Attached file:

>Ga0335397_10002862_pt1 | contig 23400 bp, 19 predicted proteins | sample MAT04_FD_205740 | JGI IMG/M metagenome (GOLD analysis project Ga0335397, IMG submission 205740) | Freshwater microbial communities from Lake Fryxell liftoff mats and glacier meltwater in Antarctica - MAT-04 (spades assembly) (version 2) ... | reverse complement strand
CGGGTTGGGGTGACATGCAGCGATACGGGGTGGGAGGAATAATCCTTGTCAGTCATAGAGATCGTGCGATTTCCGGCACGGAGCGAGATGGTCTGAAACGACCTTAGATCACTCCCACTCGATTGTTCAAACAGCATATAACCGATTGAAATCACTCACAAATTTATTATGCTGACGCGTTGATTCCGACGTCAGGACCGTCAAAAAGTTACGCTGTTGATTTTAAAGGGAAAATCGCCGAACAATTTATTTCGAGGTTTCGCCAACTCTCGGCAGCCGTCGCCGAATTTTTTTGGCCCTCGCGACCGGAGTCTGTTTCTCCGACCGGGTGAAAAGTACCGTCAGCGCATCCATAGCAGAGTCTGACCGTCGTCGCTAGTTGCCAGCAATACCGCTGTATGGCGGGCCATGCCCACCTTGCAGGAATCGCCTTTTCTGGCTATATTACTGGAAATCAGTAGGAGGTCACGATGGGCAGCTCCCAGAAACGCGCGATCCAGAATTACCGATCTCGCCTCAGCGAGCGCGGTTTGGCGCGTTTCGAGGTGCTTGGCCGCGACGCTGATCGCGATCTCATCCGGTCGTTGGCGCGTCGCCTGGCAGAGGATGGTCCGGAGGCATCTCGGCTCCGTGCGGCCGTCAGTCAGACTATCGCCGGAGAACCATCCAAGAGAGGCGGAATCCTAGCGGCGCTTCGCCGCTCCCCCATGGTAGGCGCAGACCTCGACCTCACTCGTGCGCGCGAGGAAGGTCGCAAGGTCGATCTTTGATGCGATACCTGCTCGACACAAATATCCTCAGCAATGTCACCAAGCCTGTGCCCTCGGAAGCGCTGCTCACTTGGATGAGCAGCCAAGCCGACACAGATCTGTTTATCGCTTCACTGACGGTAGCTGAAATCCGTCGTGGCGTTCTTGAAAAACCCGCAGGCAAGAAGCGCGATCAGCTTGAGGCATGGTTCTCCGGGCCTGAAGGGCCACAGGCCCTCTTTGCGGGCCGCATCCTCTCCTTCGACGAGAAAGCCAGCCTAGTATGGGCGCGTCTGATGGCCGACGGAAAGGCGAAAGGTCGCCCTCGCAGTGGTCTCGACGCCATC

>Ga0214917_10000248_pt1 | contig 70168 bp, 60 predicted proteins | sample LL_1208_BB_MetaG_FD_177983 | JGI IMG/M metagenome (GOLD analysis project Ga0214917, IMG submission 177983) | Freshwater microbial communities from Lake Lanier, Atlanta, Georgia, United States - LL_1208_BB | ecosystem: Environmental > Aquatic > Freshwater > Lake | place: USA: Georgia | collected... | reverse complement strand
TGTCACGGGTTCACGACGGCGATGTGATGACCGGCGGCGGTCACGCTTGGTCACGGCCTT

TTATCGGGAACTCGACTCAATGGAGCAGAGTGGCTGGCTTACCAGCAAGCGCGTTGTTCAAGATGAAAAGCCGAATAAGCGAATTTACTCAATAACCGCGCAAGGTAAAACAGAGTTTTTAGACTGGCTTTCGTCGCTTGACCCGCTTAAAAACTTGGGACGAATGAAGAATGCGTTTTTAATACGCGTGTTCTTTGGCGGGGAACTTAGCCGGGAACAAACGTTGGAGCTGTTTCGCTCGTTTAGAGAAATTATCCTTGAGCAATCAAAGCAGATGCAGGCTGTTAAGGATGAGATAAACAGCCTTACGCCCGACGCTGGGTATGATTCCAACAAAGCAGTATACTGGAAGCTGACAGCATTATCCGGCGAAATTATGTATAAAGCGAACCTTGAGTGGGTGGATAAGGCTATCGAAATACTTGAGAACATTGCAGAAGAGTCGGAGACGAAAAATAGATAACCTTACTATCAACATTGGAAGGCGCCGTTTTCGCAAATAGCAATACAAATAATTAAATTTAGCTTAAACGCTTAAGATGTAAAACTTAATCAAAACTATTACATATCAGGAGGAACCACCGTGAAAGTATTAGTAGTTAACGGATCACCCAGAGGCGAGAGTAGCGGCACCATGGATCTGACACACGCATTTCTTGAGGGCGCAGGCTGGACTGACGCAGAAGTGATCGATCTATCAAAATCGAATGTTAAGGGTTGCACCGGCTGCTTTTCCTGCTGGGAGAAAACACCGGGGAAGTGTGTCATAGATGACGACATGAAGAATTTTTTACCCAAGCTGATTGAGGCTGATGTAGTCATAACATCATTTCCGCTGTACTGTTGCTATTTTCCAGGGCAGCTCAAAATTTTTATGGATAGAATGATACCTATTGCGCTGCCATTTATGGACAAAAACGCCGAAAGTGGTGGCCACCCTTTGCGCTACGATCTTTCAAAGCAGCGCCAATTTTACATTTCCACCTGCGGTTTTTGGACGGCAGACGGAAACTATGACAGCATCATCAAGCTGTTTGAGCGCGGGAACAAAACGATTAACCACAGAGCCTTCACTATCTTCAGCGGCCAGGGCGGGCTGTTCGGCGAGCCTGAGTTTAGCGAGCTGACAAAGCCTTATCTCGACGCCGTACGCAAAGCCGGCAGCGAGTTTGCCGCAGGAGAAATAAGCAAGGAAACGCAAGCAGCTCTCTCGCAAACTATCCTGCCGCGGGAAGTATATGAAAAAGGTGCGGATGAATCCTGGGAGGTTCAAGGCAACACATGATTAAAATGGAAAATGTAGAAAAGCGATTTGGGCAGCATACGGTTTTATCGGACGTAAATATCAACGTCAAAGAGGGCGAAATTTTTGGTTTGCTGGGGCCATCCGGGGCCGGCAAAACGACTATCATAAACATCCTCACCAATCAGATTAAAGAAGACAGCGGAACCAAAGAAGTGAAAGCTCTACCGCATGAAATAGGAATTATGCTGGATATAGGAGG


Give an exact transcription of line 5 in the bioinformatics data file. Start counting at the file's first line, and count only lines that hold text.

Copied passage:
TTATCGGGAACTCGACTCAATGGAGCAGAGTGGCTGGCTTACCAGCAAGCGCGTTGTTCAAGATGAAAAGCCGAATAAGCGAATTTACTCAATAACCGCGCAAGGTAAAACAGAGTTTTTAGACTGGCTTTCGTCGCTTGACCCGCTTAAAAACTTGGGACGAATGAAGAATGCGTTTTTAATACGCGTGTTCTTTGGCGGGGAACTTAGCCGGGAACAAACGTTGGAGCTGTTTCGCTCGTTTAGAGAAATTATCCTTGAGCAATCAAAGCAGATGCAGGCTGTTAAGGATGAGATAAACAGCCTTACGCCCGACGCTGGGTATGATTCCAACAAAGCAGTATACTGGAAGCTGACAGCATTATCCGGCGAAATTATGTATAAAGCGAACCTTGAGTGGGTGGATAAGGCTATCGAAATACTTGAGAACATTGCAGAAGAGTCGGAGACGAAAAATAGATAACCTTACTATCAACATTGGAAGGCGCCGTTTTCGCAAATAGCAATACAAATAATTAAATTTAGCTTAAACGCTTAAGATGTAAAACTTAATCAAAACTATTACATATCAGGAGGAACCACCGTGAAAGTATTAGTAGTTAACGGATCACCCAGAGGCGAGAGTAGCGGCACCATGGATCTGACACACGCATTTCTTGAGGGCGCAGGCTGGACTGACGCAGAAGTGATCGATCTATCAAAATCGAATGTTAAGGGTTGCACCGGCTGCTTTTCCTGCTGGGAGAAAACACCGGGGAAGTGTGTCATAGATGACGACATGAAGAATTTTTTACCCAAGCTGATTGAGGCTGATGTAGTCATAACATCATTTCCGCTGTACTGTTGCTATTTTCCAGGGCAGCTCAAAATTTTTATGGATAGAATGATACCTATTGCGCTGCCATTTATGGACAAAAACGCCGAAAGTGGTGGCCACCCTTTGCGCTACGATCTTTCAAAGCAGCGCCAATTTTACATTTCCACCTGCGGTTTTTGGACGGCAGACGGAAACTATGACAGCATCATCAAGCTGTTTGAGCGCGGGAACAAAACGATTAACCACAGAGCCTTCACTATCTTCAGCGGCCAGGGCGGGCTGTTCGGCGAGCCTGAGTTTAGCGAGCTGACAAAGCCTTATCTCGACGCCGTACGCAAAGCCGGCAGCGAGTTTGCCGCAGGAGAAATAAGCAAGGAAACGCAAGCAGCTCTCTCGCAAACTATCCTGCCGCGGGAAGTATATGAAAAAGGTGCGGATGAATCCTGGGAGGTTCAAGGCAACACATGATTAAAATGGAAAATGTAGAAAAGCGATTTGGGCAGCATACGGTTTTATCGGACGTAAATATCAACGTCAAAGAGGGCGAAATTTTTGGTTTGCTGGGGCCATCCGGGGCCGGCAAAACGACTATCATAAACATCCTCACCAATCAGATTAAAGAAGACAGCGGAACCAAAGAAGTGAAAGCTCTACCGCATGAAATAGGAATTATGCTGGATATAGGAGG